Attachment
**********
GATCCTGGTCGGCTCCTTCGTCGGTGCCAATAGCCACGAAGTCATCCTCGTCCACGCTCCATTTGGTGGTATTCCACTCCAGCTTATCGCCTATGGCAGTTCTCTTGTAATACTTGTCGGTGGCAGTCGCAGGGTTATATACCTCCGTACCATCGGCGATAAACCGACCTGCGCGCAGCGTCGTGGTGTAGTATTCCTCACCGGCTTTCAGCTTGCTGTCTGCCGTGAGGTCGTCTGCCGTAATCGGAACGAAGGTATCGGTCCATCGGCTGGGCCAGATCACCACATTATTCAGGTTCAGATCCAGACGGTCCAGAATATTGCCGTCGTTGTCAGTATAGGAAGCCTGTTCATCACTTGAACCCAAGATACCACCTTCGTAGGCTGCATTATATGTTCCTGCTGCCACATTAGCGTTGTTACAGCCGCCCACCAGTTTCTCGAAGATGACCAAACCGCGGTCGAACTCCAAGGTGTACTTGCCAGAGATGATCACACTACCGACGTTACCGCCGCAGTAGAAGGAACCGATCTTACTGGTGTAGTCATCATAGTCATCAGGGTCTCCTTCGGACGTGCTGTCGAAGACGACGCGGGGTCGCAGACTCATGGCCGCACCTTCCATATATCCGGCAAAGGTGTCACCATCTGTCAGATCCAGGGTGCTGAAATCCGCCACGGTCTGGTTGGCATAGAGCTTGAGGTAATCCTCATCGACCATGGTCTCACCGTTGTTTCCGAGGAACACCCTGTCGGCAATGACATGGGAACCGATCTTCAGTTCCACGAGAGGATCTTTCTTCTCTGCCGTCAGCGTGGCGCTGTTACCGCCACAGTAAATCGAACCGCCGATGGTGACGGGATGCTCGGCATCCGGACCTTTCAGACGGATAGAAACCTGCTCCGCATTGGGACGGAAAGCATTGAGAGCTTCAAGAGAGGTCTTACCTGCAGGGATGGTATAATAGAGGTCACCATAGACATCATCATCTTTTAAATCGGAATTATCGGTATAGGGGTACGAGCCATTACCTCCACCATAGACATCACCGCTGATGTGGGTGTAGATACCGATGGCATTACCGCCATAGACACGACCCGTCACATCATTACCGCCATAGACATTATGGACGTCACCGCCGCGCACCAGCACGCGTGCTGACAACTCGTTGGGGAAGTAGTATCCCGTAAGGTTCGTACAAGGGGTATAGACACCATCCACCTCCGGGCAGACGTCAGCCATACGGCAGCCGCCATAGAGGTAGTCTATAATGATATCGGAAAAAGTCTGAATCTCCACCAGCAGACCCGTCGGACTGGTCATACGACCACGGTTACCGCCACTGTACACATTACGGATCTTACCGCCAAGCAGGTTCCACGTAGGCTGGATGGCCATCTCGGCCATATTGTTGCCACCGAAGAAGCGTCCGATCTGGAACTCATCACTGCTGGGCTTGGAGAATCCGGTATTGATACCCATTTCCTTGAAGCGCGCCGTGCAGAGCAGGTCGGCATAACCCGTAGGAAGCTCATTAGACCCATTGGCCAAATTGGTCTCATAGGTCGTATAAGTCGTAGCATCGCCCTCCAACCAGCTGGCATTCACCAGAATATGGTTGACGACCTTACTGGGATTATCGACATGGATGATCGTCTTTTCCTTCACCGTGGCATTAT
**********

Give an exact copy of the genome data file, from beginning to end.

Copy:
GATCCTGGTCGGCTCCTTCGTCGGTGCCAATAGCCACGAAGTCATCCTCGTCCACGCTCCATTTGGTGGTATTCCACTCCAGCTTATCGCCTATGGCAGTTCTCTTGTAATACTTGTCGGTGGCAGTCGCAGGGTTATATACCTCCGTACCATCGGCGATAAACCGACCTGCGCGCAGCGTCGTGGTGTAGTATTCCTCACCGGCTTTCAGCTTGCTGTCTGCCGTGAGGTCGTCTGCCGTAATCGGAACGAAGGTATCGGTCCATCGGCTGGGCCAGATCACCACATTATTCAGGTTCAGATCCAGACGGTCCAGAATATTGCCGTCGTTGTCAGTATAGGAAGCCTGTTCATCACTTGAACCCAAGATACCACCTTCGTAGGCTGCATTATATGTTCCTGCTGCCACATTAGCGTTGTTACAGCCGCCCACCAGTTTCTCGAAGATGACCAAACCGCGGTCGAACTCCAAGGTGTACTTGCCAGAGATGATCACACTACCGACGTTACCGCCGCAGTAGAAGGAACCGATCTTACTGGTGTAGTCATCATAGTCATCAGGGTCTCCTTCGGACGTGCTGTCGAAGACGACGCGGGGTCGCAGACTCATGGCCGCACCTTCCATATATCCGGCAAAGGTGTCACCATCTGTCAGATCCAGGGTGCTGAAATCCGCCACGGTCTGGTTGGCATAGAGCTTGAGGTAATCCTCATCGACCATGGTCTCACCGTTGTTTCCGAGGAACACCCTGTCGGCAATGACATGGGAACCGATCTTCAGTTCCACGAGAGGATCTTTCTTCTCTGCCGTCAGCGTGGCGCTGTTACCGCCACAGTAAATCGAACCGCCGATGGTGACGGGATGCTCGGCATCCGGACCTTTCAGACGGATAGAAACCTGCTCCGCATTGGGACGGAAAGCATTGAGAGCTTCAAGAGAGGTCTTACCTGCAGGGATGGTATAATAGAGGTCACCATAGACATCATCATCTTTTAAATCGGAATTATCGGTATAGGGGTACGAGCCATTACCTCCACCATAGACATCACCGCTGATGTGGGTGTAGATACCGATGGCATTACCGCCATAGACACGACCCGTCACATCATTACCGCCATAGACATTATGGACGTCACCGCCGCGCACCAGCACGCGTGCTGACAACTCGTTGGGGAAGTAGTATCCCGTAAGGTTCGTACAAGGGGTATAGACACCATCCACCTCCGGGCAGACGTCAGCCATACGGCAGCCGCCATAGAGGTAGTCTATAATGATATCGGAAAAAGTCTGAATCTCCACCAGCAGACCCGTCGGACTGGTCATACGACCACGGTTACCGCCACTGTACACATTACGGATCTTACCGCCAAGCAGGTTCCACGTAGGCTGGATGGCCATCTCGGCCATATTGTTGCCACCGAAGAAGCGTCCGATCTGGAACTCATCACTGCTGGGCTTGGAGAATCCGGTATTGATACCCATTTCCTTGAAGCGCGCCGTGCAGAGCAGGTCGGCATAACCCGTAGGAAGCTCATTAGACCCATTGGCCAAATTGGTCTCATAGGTCGTATAAGTCGTAGCATCGCCCTCCAACCAGCTGGCATTCACCAGAATATGGTTGACGACCTTACTGGGATTATCGACATGGATGATCGTCTTTTCCTTCACCGTGGCATTAT